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FlowerPotNursery Christmas Cactus Yellow Schlumbergera bridgesii Yellow 4" Pot

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Schlumbergera is a small genus of cacti with six to nine species found in the coastal mountains of south-eastern Brazil. Plants grow on trees or rocks in habitats that are generally shady with high humidity, and can be quite different in appearance from their desert-dwelling cousins. Most species of Schlumbergera have stems which resemble leaf-like pads joined one to the other and flowers which appear from areoles at the joints and tips of the stems. Two species have cylindrical stems more similar to other cacti. Recent phylogenetic studies using DNA have led to three species of the related genus Hatiora being transferred into Schlumbergera, though this change is not universally accepted.

Common names for these cacti generally refer to their flowering season. In the Northern Hemisphere, they are called Christmas cactus, Thanksgiving cactus, crab cactus and holiday cactus. In Brazil, the genus is referred to as Flor de Maio (May flower), reflecting the period in which they flower in the Southern Hemisphere. Most of the popular houseplants are cultivars of Schlumbergera, rather than species, with flowers in white, pink, yellow, orange, red or purple. The Easter cactus or Whitsun cactus, until recently placed in the genus Hatiora, is also called a holiday cactus and has flowers in red, orange, pink and white.

The Truncata Group contains all cultivars with features derived mainly from the species S. truncata: stem segments with pointed teeth; flowers held more or less horizontally, usually above the horizontal, whose upper side is differently shaped from the lower side (zygomorphic); and pollen which is yellow. They generally flower earlier than members of the Buckleyi Group and, although common names are not applied consistently, may be distinguished as Thanksgiving cactus, crab cactus or claw cactus.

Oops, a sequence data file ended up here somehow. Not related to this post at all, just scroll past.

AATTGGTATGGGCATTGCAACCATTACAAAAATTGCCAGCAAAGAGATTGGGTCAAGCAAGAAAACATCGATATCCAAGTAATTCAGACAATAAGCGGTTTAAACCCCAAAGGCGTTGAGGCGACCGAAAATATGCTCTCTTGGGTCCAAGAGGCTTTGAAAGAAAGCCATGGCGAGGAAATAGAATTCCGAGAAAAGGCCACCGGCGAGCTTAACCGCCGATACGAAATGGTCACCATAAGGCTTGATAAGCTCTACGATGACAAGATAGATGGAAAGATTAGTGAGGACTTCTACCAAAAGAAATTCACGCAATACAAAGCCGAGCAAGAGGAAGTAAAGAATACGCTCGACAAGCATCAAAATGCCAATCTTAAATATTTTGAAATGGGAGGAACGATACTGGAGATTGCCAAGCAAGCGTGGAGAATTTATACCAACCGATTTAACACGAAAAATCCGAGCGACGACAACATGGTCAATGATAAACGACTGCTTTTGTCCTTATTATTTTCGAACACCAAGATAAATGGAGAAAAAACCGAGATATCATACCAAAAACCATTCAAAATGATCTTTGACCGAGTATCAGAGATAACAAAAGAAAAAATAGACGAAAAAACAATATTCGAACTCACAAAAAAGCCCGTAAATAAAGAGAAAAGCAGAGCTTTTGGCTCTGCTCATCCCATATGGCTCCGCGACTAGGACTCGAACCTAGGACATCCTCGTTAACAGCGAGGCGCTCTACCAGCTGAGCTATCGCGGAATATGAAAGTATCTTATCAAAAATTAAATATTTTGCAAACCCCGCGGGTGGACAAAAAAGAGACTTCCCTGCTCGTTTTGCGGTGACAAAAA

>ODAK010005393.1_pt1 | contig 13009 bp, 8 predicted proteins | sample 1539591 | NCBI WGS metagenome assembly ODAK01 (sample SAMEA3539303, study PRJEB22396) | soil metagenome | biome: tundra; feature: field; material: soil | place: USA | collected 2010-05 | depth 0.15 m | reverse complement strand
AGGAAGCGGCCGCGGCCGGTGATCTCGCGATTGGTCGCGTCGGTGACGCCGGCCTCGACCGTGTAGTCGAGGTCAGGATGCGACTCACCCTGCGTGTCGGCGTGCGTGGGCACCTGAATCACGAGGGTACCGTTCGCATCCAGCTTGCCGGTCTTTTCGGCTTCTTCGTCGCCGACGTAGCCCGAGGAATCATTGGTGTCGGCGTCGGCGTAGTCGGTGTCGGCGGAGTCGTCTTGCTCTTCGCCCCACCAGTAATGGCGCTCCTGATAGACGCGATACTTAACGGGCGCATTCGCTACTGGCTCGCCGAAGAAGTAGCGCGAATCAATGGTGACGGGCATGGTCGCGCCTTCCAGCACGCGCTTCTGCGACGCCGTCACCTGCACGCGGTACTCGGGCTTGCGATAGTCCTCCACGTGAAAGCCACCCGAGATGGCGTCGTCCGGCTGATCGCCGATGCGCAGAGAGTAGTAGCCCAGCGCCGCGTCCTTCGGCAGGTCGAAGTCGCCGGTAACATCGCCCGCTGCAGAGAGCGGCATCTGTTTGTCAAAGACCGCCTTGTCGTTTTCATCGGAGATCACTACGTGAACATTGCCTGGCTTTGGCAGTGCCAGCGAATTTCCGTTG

The Buckleyi Group contains all cultivars with at least some features clearly showing inheritance from S. russelliana: stem segments with rounded, more symmetrical teeth; more or less symmetrical (regular) flowers which hang down, below the horizontal; and pollen which is pink. They generally flower later than members of the Truncata Group and are more likely to be called Christmas cactus.

Flower cut in half vertically with the base to the left; the bases of the tepals form a kind of tube, the upper parts bending away from the tube; the stamens run the full length of the flower from left to right and emerge from the end; some start at the very base of the flower, others start from further along to the right, being joined to a tepal.
Zygomorphic flower, probably of a cultivar in the S. Truncata Group, cut in half to show its internal structure
In the wild, the species of Schlumbergera grow either on trees (epiphytic) or on rocks (epilithic) and can form sizeable shrubs with woody bases; a height of up to 4 ft has been reported for one species (S. opuntioides). They are leafless, the green stems acting as photosynthetic organs. The stems are composed of segments, which take one of two forms. In most species the segments are strongly flattened (cladodes), being made up of a central core with two (or more rarely three) "wings". Special structures characteristic of cacti, called "areoles", then occur at the ends of the segments of the stem. In two species the stems are less flattened, more cylinder-shaped, and the areoles are arranged in a more or less spiral pattern all over the segments. In both cases, the areoles, which may have wool and bristles, are where the flower buds appear.

The flowers either hang downwards and are almost regular (radially symmetrical or actinomorphic) or, as in most species, are held more or less horizontally with the higher side of the flower different from the lower side (radially asymmetrical or zygomorphic). In those species whose flowers are held up, their angle with the horizontal is relatively constant and is characteristic of the species. Each flower has 20-30 tepals. The outer tepals - those closer to the base of the flower - are short and unconnected, and spread out or curve backwards. The inner tepals - those towards the tip of the flower - are longer and in most species become progressively more fused together at the base to form a floral tube. In some species the difference between the outer and inner tepals creates the appearance of a "flower within a flower". The flowers produce nectar in a chamber at the base of the floral tube.

In most species, the many stamens are arranged in two series, with the inner stamens being fused at the base to form a short tubular structure and the outer stamens arising from along the floral tube. The style is usually dark red and has a stigma with 6-8 lobes; the style plus stigma is roughly the same length as the stamens. If the flower is fertilized, a fleshy fruit forms, either smooth or with ribs. The brown or black seeds are about 1 mm in diameter.

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